Press "Enter" to skip to content

Kansas City Chiefs’ rally shooting resulted from ‘dispute’: Police

Police reported on Thursday that the shooting incident at the Kansas City Chiefs’ Super Bowl victory rally, which resulted in one death and 22 injuries, including several children, was the result of a personal altercation.

Among those detained were two juveniles.

The incident occurred just before 2:00 p.m. on Wednesday, as up to a million jubilant fans gathered in unseasonably warm weather for the parade of NFL champions.

A man is detained by law enforcement following a shooting at Union Station during the Kansas City Chiefs Super Bowl LVIII victory parade, Kansas City, U.S., Feb. 14, 2024. (AFP Photo)
A man is detained by law enforcement following a shooting at Union Station during the Kansas City Chiefs Super Bowl LVIII victory parade, Kansas City, U.S., Feb. 14, 2024. (AFP Photo)

“There was no nexus to terrorism or homegrown violent extremism. This appeared to be a dispute between several people that ended in gunfire,” Kansas City Police Chief Stacey Graves told reporters. “We have subjects detained, two of whom are juveniles. We are working to determine the involvement of others,” she said, adding that several firearms were recovered.

One person, 43-year-old Elizabeth Galvan, was killed, police said. Local radio station KKFI identified DJ Lisa Lopez-Galvan as the person who died, adding that her son and two other relatives were shot.

Two parade-goers, who gave their names only as Gracie and McKenna, said they heard a shouted warning to duck. “We heard a couple of shots,” McKenna told AFP. “Everyone just immediately, instinctively crouched down.”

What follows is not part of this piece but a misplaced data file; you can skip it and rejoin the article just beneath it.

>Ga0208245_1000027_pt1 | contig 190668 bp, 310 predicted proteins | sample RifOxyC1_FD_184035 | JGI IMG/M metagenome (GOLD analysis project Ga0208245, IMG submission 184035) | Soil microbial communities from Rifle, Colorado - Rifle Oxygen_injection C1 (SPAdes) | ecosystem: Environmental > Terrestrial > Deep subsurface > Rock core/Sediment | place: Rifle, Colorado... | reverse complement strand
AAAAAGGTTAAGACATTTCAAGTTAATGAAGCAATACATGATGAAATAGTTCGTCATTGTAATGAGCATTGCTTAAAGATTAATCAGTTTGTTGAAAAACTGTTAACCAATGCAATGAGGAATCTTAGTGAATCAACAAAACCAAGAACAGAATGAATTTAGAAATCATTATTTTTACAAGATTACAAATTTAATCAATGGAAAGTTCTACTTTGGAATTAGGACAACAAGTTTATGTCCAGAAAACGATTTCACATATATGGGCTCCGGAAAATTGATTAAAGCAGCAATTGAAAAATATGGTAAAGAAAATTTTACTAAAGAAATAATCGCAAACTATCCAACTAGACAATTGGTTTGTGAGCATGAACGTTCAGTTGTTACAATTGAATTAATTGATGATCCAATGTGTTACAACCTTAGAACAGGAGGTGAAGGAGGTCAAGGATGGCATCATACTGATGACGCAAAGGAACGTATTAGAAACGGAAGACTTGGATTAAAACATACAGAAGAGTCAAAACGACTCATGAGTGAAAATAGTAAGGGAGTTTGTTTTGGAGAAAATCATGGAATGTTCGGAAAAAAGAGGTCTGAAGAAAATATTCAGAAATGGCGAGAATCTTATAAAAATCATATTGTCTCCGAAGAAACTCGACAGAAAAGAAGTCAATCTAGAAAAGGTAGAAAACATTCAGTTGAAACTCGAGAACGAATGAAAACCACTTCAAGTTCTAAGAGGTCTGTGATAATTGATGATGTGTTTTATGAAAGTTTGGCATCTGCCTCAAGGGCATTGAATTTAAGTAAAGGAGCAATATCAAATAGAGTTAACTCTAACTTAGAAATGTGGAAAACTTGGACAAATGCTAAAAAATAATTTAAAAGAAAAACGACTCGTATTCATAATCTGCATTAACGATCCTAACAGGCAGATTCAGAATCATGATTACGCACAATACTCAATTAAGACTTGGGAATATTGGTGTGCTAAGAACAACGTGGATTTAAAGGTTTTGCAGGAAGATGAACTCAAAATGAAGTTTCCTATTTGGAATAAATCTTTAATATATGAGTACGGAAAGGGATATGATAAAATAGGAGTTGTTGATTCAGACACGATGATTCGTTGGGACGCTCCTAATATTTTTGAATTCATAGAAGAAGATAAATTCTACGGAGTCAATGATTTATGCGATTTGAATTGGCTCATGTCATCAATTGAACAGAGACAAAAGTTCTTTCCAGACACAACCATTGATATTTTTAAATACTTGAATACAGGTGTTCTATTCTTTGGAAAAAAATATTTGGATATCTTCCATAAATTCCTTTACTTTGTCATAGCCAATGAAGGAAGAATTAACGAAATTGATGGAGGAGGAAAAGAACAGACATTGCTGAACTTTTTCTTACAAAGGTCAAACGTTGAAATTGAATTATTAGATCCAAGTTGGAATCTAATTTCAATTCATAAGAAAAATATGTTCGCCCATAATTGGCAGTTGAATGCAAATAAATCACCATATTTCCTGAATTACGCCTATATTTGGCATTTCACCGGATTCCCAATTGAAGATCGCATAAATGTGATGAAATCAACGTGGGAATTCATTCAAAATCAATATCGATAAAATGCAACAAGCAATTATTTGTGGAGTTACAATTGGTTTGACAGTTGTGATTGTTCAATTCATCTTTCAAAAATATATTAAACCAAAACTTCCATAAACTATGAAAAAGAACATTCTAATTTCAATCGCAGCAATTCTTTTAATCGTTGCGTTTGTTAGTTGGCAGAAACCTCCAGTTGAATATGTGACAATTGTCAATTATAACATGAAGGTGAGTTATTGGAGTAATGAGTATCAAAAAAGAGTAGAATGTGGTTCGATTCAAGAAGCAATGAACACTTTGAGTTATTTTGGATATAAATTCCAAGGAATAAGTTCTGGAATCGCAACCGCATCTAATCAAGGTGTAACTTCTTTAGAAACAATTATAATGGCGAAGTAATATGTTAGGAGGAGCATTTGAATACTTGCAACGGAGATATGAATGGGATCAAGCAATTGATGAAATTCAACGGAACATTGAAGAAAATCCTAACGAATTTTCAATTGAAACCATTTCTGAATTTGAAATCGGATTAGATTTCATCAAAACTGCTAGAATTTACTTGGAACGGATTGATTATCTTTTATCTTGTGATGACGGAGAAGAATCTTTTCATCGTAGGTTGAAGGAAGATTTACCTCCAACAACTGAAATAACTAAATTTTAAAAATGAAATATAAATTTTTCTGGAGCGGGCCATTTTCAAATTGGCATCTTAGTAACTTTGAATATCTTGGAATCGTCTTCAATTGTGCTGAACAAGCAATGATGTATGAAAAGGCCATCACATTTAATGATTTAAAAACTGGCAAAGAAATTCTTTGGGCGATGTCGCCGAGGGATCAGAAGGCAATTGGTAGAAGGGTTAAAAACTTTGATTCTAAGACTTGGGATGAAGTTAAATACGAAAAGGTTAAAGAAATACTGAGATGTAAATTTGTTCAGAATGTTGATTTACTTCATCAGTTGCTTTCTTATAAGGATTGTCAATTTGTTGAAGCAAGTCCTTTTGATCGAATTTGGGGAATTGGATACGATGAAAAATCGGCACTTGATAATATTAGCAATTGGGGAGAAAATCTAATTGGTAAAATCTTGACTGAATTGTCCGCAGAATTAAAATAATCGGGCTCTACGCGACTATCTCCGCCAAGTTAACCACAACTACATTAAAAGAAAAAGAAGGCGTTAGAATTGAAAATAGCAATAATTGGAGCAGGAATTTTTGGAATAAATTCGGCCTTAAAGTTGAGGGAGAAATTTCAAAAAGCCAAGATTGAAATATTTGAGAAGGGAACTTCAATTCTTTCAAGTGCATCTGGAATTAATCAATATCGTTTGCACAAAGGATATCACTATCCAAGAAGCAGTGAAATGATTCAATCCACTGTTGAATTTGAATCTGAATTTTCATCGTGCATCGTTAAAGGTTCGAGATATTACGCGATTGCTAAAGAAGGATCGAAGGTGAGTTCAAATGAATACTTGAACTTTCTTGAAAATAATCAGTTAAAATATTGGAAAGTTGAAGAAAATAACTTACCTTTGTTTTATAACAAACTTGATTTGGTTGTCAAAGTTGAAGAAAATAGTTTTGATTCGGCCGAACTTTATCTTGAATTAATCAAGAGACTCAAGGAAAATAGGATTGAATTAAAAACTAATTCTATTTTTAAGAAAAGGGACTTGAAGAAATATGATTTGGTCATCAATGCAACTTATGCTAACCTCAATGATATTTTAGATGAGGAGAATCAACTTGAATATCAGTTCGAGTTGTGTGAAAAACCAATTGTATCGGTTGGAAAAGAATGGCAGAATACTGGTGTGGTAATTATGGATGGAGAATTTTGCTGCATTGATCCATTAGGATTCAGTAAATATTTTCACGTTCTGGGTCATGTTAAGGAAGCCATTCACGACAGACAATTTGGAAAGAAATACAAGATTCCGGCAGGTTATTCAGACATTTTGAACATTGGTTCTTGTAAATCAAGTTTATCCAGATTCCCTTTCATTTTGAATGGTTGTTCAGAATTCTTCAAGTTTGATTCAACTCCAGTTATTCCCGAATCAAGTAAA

According to police, at least half of the gunshot victims were under the age of 16.

The local Children’s Mercy Hospital said it received 11 patients between the ages of six and 15, nine of whom had been shot.

They were all expected to recover and only three remained hospitalized by Thursday morning, spokeswoman Lisa Augustine told AFP.

Graves thanked those in the crowd who “physically stopped a person who was believed to be involved in the incident.” Paul Contreras, who was with his three daughters, said he tackled and disarmed one of the suspected shooters before the police arrived. “When I hit him from behind, I either jarred the gun out of his hand or out of his sleeve,” Contreras said on CNN.

Victims were treated lying on the ground before being carried away on stretchers amid the crowds, while hundreds of police rushed to clear the area.

Just moments before the shooting, the championship players had been soaking up cheers at the end of the two-mile (three-kilometer) procession of double-decker buses.

Chiefs star Travis Kelce later said he was “heartbroken.” “My heart is with all who came out to celebrate with us and have been affected. KC, you mean the world to me,” he wrote on Twitter. “Praying for Kansas City,” quarterback Patrick Mahomes wrote on social media, while a statement from the team said they were “truly saddened by the senseless act of violence.”

Kansas City, in the Midwestern state of Missouri, saw a record number of 184 homicides in 2023, according to local media. “I don’t think in any way that this is Kansas City,” Mayor Quinton Lucas told reporters Thursday, referring to the shooting. “I do think there is a gun violence challenge in this community and many others.”

U.S. President Joe Biden deplored the shooting and issued a rallying call for Americans to back his pleas for Congress to enact gun reform. “Today’s events should move us, shock us, shame us into acting,” Biden said in a White House statement Wednesday.

Mass shootings are common in the United States, where there are more guns than people and about a third of adults own a firearm.

The Chiefs were celebrating their third Super Bowl title in five seasons after beating the San Francisco 49ers in Las Vegas on Sunday.

More from SportsMore posts in Sports »

Be First to Comment

Leave a Reply

Your email address will not be published. Required fields are marked *